Guardiola hammers European Super League – ‘It is not a sport when success is guaranteed’

Manchester City manager Pep Guardiola has become the latest ‘big six’ manager to discuss the European Super League proposals and suggested he is against the ‘closed shop’ plans from Europe’s elite.

The announcement from 12 of Europe’s leading clubs confirming their agreement to form a breakaway competition has dominated the headlines over the past two days, with the reaction one of outrage from the footballing world at a show of greed from the world’s wealthiest.


Each of the Premier League‘s ‘big six’ – Manchester United, Manchester City, Liverpool, Chelsea, Arsenal and Tottenham – are amongst the 12 teams to confirm their participation, the plans of which have been officially announced in a joint-statement.

The plans include guaranteed annual entry for the founding clubs, with just five places available for qualifiers on sporting merit in a scenario that threatens the integrity of the sport at the highest level.

Liverpool manager Jurgen Klopp has already voiced his stance against a Super League and ahead of tomorrow’s Premier League clash with Aston Villa, Guardiola has revealed he too is not in favour of the concept.

“It is not a sport when success is guaranteed or it doesn’t matter when you lose.” Guardiola told his pre-match press conference.

“It is uncomfortable for us because we do not have all of the information. I can only talk about what we know today.

“I support my club and I know the people. I’m part of this club, but I also have my own opinion, and I want it to be clear with the information.”

Guardiola added that he has not yet spoken to his players regarding the plans, with managers and players of ‘top six’ sides having been largely left in the dark by the club’s owners.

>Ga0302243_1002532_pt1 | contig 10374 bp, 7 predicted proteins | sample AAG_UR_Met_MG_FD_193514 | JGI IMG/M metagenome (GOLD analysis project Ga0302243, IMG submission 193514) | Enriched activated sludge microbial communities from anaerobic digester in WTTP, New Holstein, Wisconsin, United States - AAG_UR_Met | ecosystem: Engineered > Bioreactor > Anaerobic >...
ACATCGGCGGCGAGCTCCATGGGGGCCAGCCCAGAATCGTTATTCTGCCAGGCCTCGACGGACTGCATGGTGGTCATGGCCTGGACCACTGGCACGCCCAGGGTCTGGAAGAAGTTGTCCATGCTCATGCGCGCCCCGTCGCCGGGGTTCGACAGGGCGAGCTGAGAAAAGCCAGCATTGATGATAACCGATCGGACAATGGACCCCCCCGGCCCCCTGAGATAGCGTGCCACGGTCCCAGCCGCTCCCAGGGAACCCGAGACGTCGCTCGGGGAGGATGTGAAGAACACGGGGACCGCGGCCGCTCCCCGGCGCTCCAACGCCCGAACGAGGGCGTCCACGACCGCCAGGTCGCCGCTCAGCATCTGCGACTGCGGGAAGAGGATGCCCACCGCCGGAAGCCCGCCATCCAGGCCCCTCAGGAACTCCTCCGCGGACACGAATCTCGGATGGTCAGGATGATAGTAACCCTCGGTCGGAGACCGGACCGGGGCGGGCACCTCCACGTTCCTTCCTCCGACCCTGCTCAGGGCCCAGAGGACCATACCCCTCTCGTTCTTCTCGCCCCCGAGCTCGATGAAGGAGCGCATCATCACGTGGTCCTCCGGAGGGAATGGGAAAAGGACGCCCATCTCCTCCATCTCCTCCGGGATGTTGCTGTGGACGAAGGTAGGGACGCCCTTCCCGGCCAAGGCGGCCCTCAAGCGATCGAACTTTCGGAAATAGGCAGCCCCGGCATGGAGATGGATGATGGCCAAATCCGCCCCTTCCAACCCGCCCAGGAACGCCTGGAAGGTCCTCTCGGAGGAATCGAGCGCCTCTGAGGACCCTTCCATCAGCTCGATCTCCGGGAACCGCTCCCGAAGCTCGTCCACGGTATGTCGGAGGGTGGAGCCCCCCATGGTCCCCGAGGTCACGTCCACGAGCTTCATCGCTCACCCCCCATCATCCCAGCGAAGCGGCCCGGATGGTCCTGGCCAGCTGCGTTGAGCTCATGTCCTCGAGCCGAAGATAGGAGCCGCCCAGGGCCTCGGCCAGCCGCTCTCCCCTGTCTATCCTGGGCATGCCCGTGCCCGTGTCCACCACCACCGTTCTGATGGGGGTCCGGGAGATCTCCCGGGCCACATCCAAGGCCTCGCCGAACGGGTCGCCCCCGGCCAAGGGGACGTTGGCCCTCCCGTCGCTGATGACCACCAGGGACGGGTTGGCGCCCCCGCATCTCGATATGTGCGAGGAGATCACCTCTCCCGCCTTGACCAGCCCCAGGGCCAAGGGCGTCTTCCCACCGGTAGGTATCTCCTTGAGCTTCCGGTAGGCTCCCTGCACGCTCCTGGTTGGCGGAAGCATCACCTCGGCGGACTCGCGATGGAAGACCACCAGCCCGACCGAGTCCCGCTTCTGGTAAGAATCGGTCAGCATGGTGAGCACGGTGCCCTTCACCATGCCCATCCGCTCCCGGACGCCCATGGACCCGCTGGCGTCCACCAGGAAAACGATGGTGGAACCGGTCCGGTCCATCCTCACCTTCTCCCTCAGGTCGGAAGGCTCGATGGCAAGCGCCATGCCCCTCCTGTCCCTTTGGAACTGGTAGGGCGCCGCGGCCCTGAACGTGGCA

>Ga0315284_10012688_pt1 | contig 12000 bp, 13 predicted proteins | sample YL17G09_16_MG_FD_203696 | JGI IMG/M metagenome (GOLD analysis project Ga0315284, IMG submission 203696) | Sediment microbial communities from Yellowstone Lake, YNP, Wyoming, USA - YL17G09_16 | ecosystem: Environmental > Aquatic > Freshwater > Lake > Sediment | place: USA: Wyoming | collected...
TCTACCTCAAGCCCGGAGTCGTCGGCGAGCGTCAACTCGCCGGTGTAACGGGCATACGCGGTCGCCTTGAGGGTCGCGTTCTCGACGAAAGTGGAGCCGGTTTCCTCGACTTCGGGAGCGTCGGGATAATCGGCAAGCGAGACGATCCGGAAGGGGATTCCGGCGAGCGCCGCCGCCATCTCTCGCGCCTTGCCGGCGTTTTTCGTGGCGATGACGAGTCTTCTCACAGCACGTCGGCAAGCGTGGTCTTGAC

Asked if he had discussed the European Super League with his squad, the Spaniard added: “No because it is not yet breathing, it is an embryo that is not yet breathing, it is just a statement.

“We are going to play the Champions League next week and try to reach the final and next year we are going to play European competition because we deserve it, we won it on the pitch.

“We did our job and after the right people have the obligation the duty to clarify as soon as possible, clarify all around the world why this teams play and the others not, Ajax with four Champions League’s are not there.

“Everyone makes his own interest, the Premier League looks at his interest, and Uefa looks at his.

“This season is the most difficult one and we look for five subs but every team look for himself. Don’t say ‘big six’, this club in the toughest period in the world never fire one person and everyone is struggling in this situation.”

Read – The European Super League and the Future of Football

Read Also – Five of the worst cases of ‘Second Season Syndrome’ in Premier League history

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